count | 2.003600e+04 | 20036 | 20036 | 20036 | 19569 | 19277 | 19120 | 15530 | 4277 | 7535 | ... | 1177 | 494 | 430 | 3199 | 557 | 480 | 846 | 519 | 3082 | 251 |

unique | NaN | 11 | 5 | 55 | 7 | 13 | 7 | 1 | 1 | 1 | ... | 1 | 1 | 1 | 1 | 1 | 1 | 1 | 1 | 1 | 1 |

top | NaN | 25-29 | Man | India | Master’s degree | Student | 3-5 years | Python | R | SQL | ... | Weights & Biases | Comet.ml | Sacred + Omniboard | TensorBoard | Guild.ai | Polyaxon | Trains | Domino Model Monitor | None | Other |

freq | NaN | 4011 | 15789 | 5851 | 7859 | 5171 | 4546 | 15530 | 4277 | 7535 | ... | 1177 | 494 | 430 | 3199 | 557 | 480 | 846 | 519 | 3082 | 251 |

mean | 9.155865e+03 | NaN | NaN | NaN | NaN | NaN | NaN | NaN | NaN | NaN | ... | NaN | NaN | NaN | NaN | NaN | NaN | NaN | NaN | NaN | NaN |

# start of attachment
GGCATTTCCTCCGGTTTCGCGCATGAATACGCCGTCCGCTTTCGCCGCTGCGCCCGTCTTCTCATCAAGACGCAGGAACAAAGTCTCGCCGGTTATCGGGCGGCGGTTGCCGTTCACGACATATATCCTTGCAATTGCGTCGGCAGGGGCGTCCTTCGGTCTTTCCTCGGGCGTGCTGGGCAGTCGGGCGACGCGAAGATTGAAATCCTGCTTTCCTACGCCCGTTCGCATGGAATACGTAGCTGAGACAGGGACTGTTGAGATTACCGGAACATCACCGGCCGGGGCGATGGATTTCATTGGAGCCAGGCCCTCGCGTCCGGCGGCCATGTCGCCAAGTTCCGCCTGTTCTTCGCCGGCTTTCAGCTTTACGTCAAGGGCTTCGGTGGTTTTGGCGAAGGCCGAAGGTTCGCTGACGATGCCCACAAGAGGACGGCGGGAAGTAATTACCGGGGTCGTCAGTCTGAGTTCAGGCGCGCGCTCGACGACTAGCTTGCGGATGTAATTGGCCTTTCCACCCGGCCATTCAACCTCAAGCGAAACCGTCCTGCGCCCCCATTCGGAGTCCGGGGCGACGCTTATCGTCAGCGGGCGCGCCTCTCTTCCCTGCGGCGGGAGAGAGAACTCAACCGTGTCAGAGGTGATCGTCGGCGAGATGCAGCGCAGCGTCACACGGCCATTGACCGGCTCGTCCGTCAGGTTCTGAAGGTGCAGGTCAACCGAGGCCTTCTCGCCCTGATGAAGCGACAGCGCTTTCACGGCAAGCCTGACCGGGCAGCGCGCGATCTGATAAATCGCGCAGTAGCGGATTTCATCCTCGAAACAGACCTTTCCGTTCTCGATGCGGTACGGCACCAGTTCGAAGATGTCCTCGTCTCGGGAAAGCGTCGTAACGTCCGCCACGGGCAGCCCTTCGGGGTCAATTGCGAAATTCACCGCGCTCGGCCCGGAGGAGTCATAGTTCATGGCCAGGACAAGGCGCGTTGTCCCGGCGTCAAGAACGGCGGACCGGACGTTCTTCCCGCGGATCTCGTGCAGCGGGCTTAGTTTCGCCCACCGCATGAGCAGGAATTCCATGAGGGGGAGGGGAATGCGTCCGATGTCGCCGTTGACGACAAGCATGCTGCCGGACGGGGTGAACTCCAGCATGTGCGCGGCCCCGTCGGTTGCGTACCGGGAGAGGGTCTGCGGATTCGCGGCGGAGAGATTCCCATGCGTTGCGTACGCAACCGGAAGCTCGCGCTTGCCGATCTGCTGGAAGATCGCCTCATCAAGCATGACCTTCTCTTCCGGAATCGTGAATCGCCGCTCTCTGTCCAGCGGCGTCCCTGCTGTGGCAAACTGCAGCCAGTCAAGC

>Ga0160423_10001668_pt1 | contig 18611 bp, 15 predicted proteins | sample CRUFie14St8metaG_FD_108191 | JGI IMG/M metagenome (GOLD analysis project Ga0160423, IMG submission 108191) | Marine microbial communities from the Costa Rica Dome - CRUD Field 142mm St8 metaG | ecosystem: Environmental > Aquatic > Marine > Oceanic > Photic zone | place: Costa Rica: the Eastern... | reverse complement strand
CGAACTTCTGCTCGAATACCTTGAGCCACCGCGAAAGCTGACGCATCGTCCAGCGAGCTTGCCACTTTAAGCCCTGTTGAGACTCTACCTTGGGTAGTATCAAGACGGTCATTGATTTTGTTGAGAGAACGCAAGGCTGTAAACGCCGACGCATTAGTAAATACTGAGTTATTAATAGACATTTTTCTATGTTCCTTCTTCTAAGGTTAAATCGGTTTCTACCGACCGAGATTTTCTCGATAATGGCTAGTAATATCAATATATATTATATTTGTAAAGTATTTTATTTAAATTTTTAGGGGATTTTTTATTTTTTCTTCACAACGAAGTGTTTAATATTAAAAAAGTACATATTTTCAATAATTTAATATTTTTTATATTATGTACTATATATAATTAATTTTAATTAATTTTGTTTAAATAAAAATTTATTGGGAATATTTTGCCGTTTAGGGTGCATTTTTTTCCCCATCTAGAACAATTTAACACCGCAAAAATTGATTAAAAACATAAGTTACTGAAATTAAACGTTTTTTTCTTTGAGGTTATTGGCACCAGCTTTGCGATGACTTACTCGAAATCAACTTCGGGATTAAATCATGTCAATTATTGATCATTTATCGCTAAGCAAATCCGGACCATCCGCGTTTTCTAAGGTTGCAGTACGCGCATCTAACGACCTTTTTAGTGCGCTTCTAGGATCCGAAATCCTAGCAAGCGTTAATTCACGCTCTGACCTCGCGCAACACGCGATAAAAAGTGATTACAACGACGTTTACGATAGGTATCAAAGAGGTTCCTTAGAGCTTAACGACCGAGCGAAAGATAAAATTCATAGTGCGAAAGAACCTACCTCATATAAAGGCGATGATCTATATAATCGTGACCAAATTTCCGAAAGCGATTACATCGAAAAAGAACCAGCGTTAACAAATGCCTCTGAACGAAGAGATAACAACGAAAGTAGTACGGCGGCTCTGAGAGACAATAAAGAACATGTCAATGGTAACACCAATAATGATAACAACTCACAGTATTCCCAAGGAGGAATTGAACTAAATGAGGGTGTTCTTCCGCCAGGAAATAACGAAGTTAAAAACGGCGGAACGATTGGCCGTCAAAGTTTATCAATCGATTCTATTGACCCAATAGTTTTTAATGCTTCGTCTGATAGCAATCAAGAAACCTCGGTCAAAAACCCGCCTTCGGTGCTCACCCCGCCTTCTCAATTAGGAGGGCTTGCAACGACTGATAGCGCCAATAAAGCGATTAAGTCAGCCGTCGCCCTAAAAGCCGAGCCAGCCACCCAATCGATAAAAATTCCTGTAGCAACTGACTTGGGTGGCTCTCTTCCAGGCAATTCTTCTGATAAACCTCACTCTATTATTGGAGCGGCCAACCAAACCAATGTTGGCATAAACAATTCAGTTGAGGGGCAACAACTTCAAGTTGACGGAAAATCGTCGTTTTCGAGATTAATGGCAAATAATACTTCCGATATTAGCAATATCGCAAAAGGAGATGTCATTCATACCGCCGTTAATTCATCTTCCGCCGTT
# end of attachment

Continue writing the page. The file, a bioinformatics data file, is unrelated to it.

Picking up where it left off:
std | 6.136760e+04 | NaN | NaN | NaN | NaN | NaN | NaN | NaN | NaN | NaN | ... | NaN | NaN | NaN | NaN | NaN | NaN | NaN | NaN | NaN | NaN |

min | 2.000000e+01 | NaN | NaN | NaN | NaN | NaN | NaN | NaN | NaN | NaN | ... | NaN | NaN | NaN | NaN | NaN | NaN | NaN | NaN | NaN | NaN |

25% | 3.980000e+02 | NaN | NaN | NaN | NaN | NaN | NaN | NaN | NaN | NaN | ... | NaN | NaN | NaN | NaN | NaN | NaN | NaN | NaN | NaN | NaN |

50% | 6.260000e+02 | NaN | NaN | NaN | NaN | NaN | NaN | NaN | NaN | NaN | ... | NaN | NaN | NaN | NaN | NaN | NaN | NaN | NaN | NaN | NaN |

75% | 1.030250e+03 | NaN | NaN | NaN | NaN | NaN | NaN | NaN | NaN | NaN | ... | NaN | NaN | NaN | NaN | NaN | NaN | NaN | NaN | NaN | NaN |

max | 1.144493e+06 | NaN | NaN | NaN | NaN | NaN | NaN | NaN | NaN | NaN | ... | NaN | NaN | NaN | NaN | NaN | NaN | NaN | NaN | NaN | NaN |

11 rows × 355 columns

In [59]:

```
kaggle2020.iloc[:,2].mode() # Mode, most frequent value
```

Out[59]:

0 Man Name: (Q2, What is your gender? - Selected Choice), dtype: object

In [60]:

```
kaggle2020.iloc[:,2].value_counts() # Counts of unique values
```

Out[60]:

Man 15789 Woman 3878 Prefer not to say 263 Prefer to self-describe 54 Nonbinary 52 Name: (Q2, What is your gender? - Selected Choice), dtype: int64